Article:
CHINA China moves to prevent gender discrimination in job recruitment


China moves to prevent gender discrimination in job recruitment


03:43, March 13, 2019


(Photo: CGTN)

The gender gap in the workplace is a universal problem. That's according to a report released last year by the World Economic Forum. In China, the government is trying to tackle gender-based discrimination at work, and recently issued a notice forbidding employers from asking female job applicants about their marital and childbearing status.

This is Eos Liu's third job in her five year career as a lawyer.

She said she is satisfied with both the recruitment process and how she is treated in her new company.

However, five years ago when she was a fresh graduate, she wasn't quite so happy.

"When I first graduated from law school and started to look for jobs, you see a lot of promising jobs with the first requirement is 'men only.' As a female, I cannot even apply," said Liu, who is now a litigation attorney.

A recent survey from Linkedln revealed that marriage and raising children were the main reasons for the unfair treatment of women in the job market.

As a result, occupational anxiety from female characters is a current trend in many Chinese TV shows.

"During the past few years, some job interviews I took, it's pretty common for HR to ask 'Do you have a boyfriend?,' 'Are you married,' 'Do you plan to have a baby in two or three years?'”.

Despite clear progress in the legislative process, the reality for many women remains difficult.

A report by Zhaopin, a major domestic online recruitment platform, showed that the average salary of Chinese women was 23 percent lower than men's last year.

It also said that women have fewer opportunities for promotion than men. Statistics from the report revealed that last year women occupied an average of just 18.7 percent of board seats in major companies nationwide.

The new government notice was issued by the Ministry of Human Resources and Social Security, along with eight other ministries, agencies and social groups. The legislation could see employers and recruiters who post sexist job advertisements face fines of up to 50,000 yuan, or about 7,400 U.S. dollars. More serious violations may result in further disciplinary action. It also prohibits employers from restricting the right of women to give birth as a condition for employment, and asking new hires to take pregnancy tests.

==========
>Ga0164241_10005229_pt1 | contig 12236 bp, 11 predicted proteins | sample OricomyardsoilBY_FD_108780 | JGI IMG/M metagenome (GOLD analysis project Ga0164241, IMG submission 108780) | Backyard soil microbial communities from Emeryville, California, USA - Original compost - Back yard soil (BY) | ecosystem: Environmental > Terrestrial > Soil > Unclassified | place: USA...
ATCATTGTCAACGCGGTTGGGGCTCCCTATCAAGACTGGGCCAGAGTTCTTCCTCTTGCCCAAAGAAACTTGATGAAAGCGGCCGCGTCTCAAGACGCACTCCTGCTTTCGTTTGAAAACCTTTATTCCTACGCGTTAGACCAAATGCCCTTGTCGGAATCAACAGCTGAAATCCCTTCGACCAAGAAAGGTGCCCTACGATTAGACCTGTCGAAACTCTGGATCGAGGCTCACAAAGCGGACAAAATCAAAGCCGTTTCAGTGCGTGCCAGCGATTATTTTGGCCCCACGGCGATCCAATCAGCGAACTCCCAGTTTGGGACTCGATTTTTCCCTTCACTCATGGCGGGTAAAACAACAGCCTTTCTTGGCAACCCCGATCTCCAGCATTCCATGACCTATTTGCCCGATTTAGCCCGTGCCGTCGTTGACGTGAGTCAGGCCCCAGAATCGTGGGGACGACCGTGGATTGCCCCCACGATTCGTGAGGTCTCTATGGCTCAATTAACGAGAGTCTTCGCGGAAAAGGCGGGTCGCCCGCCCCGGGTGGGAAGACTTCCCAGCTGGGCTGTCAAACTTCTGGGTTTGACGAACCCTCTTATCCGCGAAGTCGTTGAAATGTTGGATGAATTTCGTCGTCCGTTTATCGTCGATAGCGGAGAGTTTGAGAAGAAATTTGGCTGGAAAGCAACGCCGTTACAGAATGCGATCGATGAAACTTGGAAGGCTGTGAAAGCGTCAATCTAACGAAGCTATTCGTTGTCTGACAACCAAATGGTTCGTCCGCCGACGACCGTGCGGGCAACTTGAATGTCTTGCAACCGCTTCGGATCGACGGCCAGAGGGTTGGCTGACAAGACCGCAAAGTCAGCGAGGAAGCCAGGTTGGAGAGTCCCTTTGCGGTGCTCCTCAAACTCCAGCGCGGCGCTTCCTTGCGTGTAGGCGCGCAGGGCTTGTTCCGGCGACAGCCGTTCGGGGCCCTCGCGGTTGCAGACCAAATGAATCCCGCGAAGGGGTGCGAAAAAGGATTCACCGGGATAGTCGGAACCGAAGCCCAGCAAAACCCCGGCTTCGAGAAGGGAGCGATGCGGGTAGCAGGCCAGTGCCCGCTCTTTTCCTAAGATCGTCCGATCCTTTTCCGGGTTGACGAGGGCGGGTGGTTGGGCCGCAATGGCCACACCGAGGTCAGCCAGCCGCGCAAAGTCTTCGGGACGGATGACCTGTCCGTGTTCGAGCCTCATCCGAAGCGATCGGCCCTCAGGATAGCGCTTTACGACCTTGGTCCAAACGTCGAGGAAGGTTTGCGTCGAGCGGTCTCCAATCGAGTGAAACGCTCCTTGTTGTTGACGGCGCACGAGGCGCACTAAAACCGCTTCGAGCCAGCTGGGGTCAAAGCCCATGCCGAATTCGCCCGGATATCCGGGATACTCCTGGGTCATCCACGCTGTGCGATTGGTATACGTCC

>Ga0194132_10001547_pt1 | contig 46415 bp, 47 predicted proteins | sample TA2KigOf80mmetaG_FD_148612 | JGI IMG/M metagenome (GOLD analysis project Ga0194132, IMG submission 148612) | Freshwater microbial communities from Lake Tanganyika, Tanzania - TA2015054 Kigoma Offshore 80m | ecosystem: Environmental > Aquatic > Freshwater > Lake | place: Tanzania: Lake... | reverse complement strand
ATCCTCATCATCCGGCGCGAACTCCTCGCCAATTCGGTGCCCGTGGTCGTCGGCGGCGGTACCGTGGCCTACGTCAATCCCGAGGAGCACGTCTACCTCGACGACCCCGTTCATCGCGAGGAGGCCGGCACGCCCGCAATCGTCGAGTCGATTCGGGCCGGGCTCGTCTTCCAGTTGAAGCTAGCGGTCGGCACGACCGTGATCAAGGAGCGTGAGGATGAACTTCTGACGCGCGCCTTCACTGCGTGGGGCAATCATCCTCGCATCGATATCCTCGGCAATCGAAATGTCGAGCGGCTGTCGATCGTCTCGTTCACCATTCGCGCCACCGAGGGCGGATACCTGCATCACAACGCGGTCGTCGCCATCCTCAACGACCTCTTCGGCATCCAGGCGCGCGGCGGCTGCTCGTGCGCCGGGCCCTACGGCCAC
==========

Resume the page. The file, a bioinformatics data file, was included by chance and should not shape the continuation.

Other priorities of the notice include promoting career guidance for young women, strengthening the judicial mechanism for plaintiffs to bring discrimination cases to court, developing infant and child care services, and increasing support for female employees who go back to work after giving birth.

"The Notice aims to standardize recruiting practice. It provides recruiters with regulation to follow. Besides, the notice is jointly issued by nine departments in order to realize women's equal employment rights from many areas, because the realization of women's equal employment rights is partly a legal issue. For example, the notice mentioned that the country's health authorities should promote the development of infant and child care services," said Xie Zengyi, professor of law at Chinese Academy of Social Siences.

Liu said she is optimistic.

"We don't have anti-gender discrimination law in China, this Notice paved the way for changes in women's employment situation and will undoubtedly protect women's employment rights if implemented properly. Luckily, with my current job, our boss focuses solely on one's ability and working experience, which is and should be the right and only way," said Liu.

This year's Two Sessions have seen an increase in proposals calling for preventing gender discrimination in job recruitment.

Deputies from the All-China Women's Federation, and other walks of life, have put forward proposals which will require stimulus policies for the fair employment for women.

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